We’ll now leave the Rose lake environment and gain elevation to reach the spectacular glacial-sculpted headwaters of the Watson River, and follow its course for two days. In the evenings, your guide will introduce you to the principles of trapping and animal tracks identification. We’ll also continue to keep our eyes in the sky, on the lookout for northern lights. On day 9 we’ll move to lower elevations and reach another picturesque mountain river, near where we’ll spend the next three nights at a cozy log cabin.
Relax, Explore and Learn
On day 10, we’ll leave most of the gear at the cabin and take off on a special 45-km day trip to explore the rarely visited Hodnett Lakes valley. Out there, keep an eye out for Dall’s sheep, as they enjoy steep-sided topography and west facing slopes. Back at base camp, and after a good dinner, you may choose to take part in a vegetation identification workshop, and learn to differentiate pine, spruce, fur and pick up the names of some other boreal plants.
Day 11 is a day of rest for the dogs and ourselves. After a sleep-in and a relaxed breakfast, we’ll make sure our dogs are well fed and comfortably installed on a thick straw bedding. You’ll notice after 11 days with them, that they’ll see a good caring chief in you. In the afternoon, we’ll have a visit by an Indigenous interpreter who will provide an introduction to Yukon First Nation culture and traditions. Later in the day, your guide will provide background knowledge about the landscapes we are about to travel through in the coming days.
Higher in the alpine
We’ll load the sleds and take off for another 3-day stretch, during which you’ll get the exclusive chance (only on the 14-day tour) to travel on the frozen Alligator lake, and understand the singularity of its origin. During the evening we’ll discuss more about the glacial past of the area and your guide will share some of his winter survival skills during an atypical workshop. Our last two nights will be spent in our warm, wood-heated tent, with open views at our camp locations for more chances of seeing northern lights.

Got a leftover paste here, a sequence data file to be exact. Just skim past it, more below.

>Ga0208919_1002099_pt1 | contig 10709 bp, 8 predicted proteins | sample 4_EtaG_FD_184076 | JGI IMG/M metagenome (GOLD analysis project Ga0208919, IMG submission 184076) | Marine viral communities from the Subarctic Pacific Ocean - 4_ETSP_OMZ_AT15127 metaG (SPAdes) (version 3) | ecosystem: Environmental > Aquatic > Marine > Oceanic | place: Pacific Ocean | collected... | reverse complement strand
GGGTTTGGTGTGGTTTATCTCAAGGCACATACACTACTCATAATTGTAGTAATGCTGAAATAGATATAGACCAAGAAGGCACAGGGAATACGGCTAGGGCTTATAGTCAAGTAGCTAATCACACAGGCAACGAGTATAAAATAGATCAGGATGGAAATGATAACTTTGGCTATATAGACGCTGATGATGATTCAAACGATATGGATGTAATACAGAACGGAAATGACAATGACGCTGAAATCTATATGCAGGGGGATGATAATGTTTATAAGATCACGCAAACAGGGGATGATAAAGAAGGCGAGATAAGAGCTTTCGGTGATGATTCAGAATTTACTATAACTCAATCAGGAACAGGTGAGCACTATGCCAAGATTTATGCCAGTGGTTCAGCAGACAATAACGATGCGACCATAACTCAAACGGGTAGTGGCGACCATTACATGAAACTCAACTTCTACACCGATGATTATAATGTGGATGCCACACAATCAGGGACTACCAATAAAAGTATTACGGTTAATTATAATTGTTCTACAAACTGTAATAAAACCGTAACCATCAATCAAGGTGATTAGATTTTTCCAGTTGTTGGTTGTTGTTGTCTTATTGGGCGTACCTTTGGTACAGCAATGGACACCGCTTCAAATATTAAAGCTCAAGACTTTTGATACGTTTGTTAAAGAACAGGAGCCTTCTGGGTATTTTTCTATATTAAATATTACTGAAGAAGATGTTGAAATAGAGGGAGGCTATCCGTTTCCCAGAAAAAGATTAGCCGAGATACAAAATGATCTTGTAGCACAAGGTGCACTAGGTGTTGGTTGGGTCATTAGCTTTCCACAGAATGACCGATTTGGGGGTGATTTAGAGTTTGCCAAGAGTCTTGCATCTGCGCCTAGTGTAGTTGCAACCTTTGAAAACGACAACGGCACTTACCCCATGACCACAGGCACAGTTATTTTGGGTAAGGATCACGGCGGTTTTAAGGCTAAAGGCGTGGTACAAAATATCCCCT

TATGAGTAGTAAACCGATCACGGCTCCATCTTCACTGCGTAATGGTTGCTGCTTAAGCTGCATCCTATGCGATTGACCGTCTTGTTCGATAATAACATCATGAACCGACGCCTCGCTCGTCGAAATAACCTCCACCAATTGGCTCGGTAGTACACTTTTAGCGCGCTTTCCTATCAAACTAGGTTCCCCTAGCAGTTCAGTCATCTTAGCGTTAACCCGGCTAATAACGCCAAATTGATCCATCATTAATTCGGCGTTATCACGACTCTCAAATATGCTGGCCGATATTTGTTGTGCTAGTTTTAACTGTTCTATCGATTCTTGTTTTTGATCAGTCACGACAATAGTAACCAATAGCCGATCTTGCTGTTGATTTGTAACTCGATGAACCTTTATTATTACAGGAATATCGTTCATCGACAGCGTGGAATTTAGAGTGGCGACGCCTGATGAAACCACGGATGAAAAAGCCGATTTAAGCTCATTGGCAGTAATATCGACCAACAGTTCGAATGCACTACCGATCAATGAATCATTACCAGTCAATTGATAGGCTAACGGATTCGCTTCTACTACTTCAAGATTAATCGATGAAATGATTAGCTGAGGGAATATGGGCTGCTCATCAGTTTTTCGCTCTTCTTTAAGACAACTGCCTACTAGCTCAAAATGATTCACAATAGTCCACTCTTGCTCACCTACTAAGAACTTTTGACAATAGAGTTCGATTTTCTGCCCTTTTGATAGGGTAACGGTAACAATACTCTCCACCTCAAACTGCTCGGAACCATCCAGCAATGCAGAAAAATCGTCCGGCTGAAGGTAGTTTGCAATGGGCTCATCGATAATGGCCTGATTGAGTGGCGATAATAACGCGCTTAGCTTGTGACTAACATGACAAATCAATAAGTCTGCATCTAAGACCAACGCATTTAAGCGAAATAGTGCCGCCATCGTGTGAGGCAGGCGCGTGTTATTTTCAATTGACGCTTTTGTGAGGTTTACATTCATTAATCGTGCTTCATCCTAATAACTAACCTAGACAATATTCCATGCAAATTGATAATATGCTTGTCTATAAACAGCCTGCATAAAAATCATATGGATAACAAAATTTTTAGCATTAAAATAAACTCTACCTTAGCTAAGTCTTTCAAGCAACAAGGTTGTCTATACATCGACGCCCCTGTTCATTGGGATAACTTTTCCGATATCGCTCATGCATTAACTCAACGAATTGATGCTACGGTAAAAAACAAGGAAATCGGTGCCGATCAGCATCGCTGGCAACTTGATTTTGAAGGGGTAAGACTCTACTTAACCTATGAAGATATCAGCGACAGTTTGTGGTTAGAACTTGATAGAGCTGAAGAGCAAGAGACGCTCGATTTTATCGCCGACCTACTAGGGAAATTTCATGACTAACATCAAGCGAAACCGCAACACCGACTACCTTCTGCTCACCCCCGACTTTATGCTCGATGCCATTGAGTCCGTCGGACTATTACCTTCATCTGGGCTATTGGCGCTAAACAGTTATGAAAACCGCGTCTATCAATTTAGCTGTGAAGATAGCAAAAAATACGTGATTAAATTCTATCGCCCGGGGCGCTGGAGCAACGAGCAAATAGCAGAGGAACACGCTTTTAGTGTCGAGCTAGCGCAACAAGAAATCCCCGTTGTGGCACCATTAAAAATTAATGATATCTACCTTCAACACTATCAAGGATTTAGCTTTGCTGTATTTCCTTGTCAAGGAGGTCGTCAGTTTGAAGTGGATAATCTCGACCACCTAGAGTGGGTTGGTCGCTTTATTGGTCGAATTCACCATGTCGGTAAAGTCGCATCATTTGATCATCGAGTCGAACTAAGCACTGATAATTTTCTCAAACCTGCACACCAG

On Day 14, we’ll travel up a pass to reach the stunning Fish Lake area, our starting point 14 days earlier. By now you’ll be in the rhythm of the expedition and very likely feel like you could keep going! After rewarding your dogs for their good work and company, we drive out to town for a hot shower and a good celebratory dinner.
Note: The itinerary may vary according to trail and weather conditions, changes in regulations and guests’ fitness level
From February to April
$10,695 CAD + GST
Hotel (1 night)
Log Cabin (5 nights)
Wood-heated tent (8 nights)
Items included in the tour priceItems that are included in the cost of tour price.
- All meal from Day 1 to Day 14 (see exceptions in the Not included section)
- All accommodation in Whitehorse and of the trail
- All camping gear: canvas tent, wood stove, cot, sleeping bag, mattress, pillow
- All cooking gear including pots, utensils, plates
- An exclusive dog team (4 to 6 dogs)
- All dog sledding supply: sleds, dog food, harness
- Guiding services
- All immersive activities: Dog sledding history, Interpretation of glacial landscapes, Northern lights viewing, Plant identification, Ice fishing, Trapping workshop, Sled dog unique metabolism, Winter survival workshop, Meeting with First Nations and Animal tracks identification.
- Sanitary and hygiene goods: towel, toilet paper, hand sanitizer
Items not included in the tour priceItems that are not included in the cost of tour price.
- First night at the hotel on day of arrival in Whitehorse (Day 0)
- Celebratory dinner in town on the last day (Day 14)
- Breakfast on Day 1
- Arctic Winter Clothing (Available on rental)
- Base personal clothing (Required gear list)
- Alcoholic beverages: We provide transportation to local micro brewing and liquor stores
- Gratuity (tips)